For my own floors I used Minwax Polyurethane clear gloss, and have seen other floors where a satin finish was used, which is not so shiny.
One floor in my log house was done with an oil based Polyurethane, and is still standing up to the wear and tear of every day traffic.
Most of these Polyurethanes require 2 coats to be put on, but a third coat can be applied with a 4 to 6 hour drying time between coats.
Always give a light sanding between coats, and a vacuuming, where light sanding means using fine sand paper to go over the floor lightly.
A sanding attachment used for gyprock works well, and you can even use a broom handle on them so is easier on the knees.
If you decide to stain your floors for a darker look, than is best to follow the recommendations on your can of stain.
Most stains can be put on with a rag or paint brush, and wiped in the direction of the grain of wood to give it a uniform coverage.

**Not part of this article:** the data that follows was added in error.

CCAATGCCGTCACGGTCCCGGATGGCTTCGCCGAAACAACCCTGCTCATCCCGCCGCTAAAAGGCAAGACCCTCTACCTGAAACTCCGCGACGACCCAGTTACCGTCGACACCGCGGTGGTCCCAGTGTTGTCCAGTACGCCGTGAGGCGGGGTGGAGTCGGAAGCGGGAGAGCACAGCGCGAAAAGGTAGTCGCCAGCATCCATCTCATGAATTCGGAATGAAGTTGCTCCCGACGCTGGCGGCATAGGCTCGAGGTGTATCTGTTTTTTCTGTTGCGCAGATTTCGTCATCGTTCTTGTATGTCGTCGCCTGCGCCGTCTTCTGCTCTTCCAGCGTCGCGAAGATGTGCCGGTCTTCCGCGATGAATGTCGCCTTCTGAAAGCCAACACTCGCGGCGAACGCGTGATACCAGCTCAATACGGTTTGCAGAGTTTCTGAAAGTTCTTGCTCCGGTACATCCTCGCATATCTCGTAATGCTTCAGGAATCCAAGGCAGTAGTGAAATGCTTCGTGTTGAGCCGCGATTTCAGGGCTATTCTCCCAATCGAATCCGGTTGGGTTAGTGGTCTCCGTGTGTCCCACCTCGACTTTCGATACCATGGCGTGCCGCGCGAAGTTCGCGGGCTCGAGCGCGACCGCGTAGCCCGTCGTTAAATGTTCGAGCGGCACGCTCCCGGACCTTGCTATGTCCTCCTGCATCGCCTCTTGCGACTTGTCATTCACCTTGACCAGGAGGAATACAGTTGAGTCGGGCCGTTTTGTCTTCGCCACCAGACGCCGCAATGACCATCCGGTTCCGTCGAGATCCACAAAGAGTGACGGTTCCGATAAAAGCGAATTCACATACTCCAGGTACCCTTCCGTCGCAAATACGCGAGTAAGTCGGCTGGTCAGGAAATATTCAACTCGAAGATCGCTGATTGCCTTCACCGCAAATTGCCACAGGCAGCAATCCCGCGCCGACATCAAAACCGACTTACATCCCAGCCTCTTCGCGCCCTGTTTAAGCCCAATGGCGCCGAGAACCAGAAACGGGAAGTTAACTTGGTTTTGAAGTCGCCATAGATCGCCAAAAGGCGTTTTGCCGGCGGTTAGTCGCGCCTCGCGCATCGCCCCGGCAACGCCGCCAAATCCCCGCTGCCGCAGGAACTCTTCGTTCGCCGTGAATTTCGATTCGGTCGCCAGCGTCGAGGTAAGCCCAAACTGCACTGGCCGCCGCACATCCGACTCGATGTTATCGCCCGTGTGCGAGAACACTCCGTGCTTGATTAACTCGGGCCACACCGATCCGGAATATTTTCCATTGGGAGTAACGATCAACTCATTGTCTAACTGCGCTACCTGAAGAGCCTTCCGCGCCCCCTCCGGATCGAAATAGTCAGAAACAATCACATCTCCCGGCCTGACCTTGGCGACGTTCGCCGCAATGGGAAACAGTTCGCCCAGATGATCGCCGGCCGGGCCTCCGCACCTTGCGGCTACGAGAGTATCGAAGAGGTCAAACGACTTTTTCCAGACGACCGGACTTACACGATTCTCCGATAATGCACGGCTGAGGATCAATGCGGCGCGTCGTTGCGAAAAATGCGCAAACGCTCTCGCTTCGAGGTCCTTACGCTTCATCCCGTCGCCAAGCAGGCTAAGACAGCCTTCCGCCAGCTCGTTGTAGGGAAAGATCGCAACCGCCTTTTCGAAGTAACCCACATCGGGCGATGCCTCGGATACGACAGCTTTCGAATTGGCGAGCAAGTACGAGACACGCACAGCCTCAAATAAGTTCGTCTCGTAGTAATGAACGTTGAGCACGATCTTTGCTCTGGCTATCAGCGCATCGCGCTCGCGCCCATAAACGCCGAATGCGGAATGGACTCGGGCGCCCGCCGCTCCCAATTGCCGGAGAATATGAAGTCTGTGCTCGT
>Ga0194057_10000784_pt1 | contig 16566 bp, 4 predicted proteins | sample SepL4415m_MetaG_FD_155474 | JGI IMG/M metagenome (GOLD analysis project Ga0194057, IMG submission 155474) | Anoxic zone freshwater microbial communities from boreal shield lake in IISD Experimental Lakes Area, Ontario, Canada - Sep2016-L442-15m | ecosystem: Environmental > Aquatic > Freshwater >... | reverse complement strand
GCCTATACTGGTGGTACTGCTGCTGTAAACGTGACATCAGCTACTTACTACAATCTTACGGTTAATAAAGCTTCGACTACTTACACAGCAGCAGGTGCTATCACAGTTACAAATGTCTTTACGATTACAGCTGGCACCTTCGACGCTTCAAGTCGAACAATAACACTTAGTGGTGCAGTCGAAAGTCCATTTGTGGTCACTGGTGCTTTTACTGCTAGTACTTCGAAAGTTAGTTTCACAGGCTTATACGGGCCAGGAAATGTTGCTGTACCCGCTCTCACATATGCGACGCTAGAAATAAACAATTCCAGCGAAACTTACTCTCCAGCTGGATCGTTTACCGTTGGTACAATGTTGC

Also, would suggest wearing a pair of rubber gloves and knee pads when doing this.
Allow your stain to dry completely as per instructions on the can, before applying a Polyurethane to protect the floor.
There are some finishes that are a two in one, where the stain and protective finish are done in one step.
One thing about applying stain is to always try it out first on a scrap piece of wood, or in a closet corner to see how it looks first.
Minwax has a Polyurethane with an oil base that does not require sanding between coats, so this will save you some time when applying, and they also have a water based Polyurethane for hardwood floors.